NJDC’s Post-Disposition Page has more information on this topic from a national perspective.

Ages of Juvenile Court Jurisdiction

The age of a youth who comes within the jurisdiction of the state’s juvenile courts, as well as the age of culpability, is defined by state law.

In Washington:

  • “Children under the age of eight years are incapable of committing crime. Children of eight and under twelve years of age are presumed to be incapable of committing crime, but this presumption may be removed by proof that they have sufficient capacity to understand the act or neglect, and to know that it was wrong.” Rev. Code§ 9A.04.050 (2020).
  • “‘Juvenile offender’ means any young person who has been found to have committed an offense, including persons 18 years of age or older over whom jurisdiction has been extended.” Rev. Code §13.40.020(16) (2020).
  • “A juvenile may be under the jurisdiction of the juvenile court or the authority of the department of children, youth, and families beyond the juvenile’s eighteenth birthday only if prior to the juvenile’s eighteenth birthday” conditions detailed in Washington Code section 13.40.300(3) are met. Otherwise, “in no event may the juvenile court have authority to extend jurisdiction over any juvenile offender beyond the juvenile offender’s twenty-first birthday.” Rev. Code § 13.40.300(4) (2020).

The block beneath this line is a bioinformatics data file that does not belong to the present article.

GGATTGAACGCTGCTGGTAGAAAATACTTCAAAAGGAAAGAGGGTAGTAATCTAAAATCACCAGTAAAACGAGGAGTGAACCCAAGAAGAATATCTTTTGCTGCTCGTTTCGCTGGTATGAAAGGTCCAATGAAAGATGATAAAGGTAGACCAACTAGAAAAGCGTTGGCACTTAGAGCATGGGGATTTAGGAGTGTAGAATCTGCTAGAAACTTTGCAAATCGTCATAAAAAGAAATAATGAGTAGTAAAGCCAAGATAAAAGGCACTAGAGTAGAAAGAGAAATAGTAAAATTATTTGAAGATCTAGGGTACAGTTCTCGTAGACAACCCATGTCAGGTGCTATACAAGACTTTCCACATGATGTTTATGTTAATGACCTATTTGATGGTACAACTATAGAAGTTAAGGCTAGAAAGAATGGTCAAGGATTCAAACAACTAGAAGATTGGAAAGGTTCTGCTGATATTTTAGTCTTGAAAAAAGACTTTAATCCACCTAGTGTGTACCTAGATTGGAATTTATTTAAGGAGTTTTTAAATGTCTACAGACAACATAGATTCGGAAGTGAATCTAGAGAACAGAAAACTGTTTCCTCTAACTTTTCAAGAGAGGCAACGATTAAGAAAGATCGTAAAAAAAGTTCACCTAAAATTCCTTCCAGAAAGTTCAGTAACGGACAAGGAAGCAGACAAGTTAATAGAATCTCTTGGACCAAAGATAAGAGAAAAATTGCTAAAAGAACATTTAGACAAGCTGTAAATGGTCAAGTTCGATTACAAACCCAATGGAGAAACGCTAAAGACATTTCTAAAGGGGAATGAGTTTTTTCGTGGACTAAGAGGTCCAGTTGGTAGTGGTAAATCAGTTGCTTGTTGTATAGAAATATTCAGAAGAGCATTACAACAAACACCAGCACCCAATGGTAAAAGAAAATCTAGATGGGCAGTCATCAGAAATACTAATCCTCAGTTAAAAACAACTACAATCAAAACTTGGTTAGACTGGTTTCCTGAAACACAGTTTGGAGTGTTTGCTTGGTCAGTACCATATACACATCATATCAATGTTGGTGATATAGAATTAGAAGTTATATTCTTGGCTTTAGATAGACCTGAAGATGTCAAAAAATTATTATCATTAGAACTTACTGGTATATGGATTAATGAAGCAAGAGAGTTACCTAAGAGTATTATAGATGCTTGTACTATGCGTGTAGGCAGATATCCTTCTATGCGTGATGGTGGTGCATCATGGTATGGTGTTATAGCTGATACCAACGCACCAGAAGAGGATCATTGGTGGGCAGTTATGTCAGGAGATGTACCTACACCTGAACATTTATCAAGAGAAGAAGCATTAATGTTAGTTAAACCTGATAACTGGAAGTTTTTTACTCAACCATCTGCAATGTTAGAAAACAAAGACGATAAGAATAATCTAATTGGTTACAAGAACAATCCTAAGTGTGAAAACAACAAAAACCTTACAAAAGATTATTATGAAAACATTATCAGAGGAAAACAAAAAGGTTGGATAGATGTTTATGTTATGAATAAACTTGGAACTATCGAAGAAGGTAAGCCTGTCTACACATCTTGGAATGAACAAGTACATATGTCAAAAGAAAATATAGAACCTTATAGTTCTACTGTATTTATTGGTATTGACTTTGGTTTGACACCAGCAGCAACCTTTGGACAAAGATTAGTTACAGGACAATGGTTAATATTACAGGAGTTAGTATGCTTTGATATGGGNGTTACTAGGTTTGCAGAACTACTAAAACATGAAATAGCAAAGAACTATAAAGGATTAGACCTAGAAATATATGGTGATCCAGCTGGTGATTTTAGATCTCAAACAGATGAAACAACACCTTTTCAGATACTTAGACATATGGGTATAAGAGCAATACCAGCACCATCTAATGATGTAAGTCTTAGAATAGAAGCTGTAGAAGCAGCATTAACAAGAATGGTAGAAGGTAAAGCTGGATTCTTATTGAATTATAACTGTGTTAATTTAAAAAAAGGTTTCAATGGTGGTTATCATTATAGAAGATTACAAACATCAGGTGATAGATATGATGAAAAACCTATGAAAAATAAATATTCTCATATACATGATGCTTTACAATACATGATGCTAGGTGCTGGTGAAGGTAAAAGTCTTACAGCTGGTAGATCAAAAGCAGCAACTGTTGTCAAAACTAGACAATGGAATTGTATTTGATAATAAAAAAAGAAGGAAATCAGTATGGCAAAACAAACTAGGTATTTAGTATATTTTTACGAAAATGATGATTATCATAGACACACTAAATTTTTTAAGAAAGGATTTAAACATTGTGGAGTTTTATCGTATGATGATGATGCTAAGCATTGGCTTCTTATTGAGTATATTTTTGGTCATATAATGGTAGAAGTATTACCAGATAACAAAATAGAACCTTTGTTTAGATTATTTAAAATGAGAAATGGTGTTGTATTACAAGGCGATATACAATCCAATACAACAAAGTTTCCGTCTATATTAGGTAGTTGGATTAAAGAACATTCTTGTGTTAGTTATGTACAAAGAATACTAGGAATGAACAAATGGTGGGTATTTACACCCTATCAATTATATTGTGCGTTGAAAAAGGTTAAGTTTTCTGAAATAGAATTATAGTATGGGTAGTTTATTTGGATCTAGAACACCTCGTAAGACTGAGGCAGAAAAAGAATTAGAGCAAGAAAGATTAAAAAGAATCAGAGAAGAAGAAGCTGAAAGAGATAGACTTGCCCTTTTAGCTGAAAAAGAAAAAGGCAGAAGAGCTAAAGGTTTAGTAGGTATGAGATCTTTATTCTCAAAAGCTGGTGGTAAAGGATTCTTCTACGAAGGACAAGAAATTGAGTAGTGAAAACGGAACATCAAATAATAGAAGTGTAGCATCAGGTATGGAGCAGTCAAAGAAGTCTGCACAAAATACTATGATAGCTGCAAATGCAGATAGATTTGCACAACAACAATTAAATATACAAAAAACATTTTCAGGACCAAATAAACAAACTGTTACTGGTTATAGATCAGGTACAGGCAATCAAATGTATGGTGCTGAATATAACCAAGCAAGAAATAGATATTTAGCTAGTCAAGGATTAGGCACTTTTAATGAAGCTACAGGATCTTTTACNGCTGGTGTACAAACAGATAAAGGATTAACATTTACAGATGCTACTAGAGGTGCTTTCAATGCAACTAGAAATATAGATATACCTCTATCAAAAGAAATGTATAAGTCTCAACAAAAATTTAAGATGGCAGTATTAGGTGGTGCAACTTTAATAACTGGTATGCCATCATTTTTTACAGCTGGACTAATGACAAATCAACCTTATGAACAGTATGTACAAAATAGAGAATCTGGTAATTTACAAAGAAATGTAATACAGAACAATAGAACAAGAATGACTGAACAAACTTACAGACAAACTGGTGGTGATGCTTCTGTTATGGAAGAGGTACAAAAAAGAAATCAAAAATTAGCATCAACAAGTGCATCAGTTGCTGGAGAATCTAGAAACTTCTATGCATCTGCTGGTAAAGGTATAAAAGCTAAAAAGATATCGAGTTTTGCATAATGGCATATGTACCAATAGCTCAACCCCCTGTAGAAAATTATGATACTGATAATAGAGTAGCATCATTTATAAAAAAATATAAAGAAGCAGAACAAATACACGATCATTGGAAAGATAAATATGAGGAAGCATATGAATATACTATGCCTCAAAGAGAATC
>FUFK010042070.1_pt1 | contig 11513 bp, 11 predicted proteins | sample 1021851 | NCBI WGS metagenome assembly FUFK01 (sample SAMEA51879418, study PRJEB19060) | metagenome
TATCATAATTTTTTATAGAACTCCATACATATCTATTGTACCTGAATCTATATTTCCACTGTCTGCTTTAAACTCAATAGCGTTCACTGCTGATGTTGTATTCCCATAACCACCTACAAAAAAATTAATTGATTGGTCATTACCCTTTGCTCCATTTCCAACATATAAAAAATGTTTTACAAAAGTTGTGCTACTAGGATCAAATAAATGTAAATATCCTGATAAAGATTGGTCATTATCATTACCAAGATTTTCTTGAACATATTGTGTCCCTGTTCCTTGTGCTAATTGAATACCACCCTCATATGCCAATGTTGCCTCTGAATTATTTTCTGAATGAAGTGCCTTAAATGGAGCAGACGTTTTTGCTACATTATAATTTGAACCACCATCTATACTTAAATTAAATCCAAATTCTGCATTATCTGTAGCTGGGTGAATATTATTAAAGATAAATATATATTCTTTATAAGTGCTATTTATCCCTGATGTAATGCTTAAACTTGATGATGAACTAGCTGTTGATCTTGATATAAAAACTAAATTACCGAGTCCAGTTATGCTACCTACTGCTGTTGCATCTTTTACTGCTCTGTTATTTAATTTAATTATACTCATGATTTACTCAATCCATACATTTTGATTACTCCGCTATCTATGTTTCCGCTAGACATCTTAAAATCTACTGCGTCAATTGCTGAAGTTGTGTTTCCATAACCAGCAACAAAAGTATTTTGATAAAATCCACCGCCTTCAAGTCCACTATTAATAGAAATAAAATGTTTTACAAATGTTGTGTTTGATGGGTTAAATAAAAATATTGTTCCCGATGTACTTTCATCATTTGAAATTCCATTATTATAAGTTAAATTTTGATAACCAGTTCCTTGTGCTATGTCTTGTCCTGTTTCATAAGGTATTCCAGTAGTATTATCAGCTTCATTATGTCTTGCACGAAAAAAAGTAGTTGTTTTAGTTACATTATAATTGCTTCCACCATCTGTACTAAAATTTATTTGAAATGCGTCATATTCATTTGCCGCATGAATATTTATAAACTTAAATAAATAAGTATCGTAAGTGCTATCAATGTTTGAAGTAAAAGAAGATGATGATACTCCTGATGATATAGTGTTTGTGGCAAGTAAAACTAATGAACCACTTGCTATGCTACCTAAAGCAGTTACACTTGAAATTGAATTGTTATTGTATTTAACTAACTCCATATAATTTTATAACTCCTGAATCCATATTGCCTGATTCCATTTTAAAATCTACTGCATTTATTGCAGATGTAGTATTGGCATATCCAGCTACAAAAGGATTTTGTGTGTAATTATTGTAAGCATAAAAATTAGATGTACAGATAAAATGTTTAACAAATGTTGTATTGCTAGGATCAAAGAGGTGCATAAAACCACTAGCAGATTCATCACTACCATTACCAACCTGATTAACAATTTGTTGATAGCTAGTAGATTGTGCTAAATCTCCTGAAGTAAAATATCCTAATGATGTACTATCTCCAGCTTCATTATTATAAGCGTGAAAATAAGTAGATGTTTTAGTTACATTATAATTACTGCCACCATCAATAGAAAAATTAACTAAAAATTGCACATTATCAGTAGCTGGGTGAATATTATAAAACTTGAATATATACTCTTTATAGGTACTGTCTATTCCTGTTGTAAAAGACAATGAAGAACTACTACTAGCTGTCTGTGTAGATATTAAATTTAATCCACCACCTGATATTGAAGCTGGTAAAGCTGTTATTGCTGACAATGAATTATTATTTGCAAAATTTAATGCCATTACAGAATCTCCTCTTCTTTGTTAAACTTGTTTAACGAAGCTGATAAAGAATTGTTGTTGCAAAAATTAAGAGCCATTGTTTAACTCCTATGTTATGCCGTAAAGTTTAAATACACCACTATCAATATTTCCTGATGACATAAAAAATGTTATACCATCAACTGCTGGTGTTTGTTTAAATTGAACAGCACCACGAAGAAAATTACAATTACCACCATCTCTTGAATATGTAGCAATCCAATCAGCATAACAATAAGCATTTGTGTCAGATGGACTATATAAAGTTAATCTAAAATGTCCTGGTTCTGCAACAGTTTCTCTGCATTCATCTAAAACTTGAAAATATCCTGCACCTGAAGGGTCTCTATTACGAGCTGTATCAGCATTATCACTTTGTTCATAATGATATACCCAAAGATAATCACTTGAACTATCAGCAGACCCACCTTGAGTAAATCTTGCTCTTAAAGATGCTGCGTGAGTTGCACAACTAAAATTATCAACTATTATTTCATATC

Youth in Adult Court

Despite the existence of juvenile courts, many youth are still tried as adults. Washington has three ways that youth can be prosecuted as adults: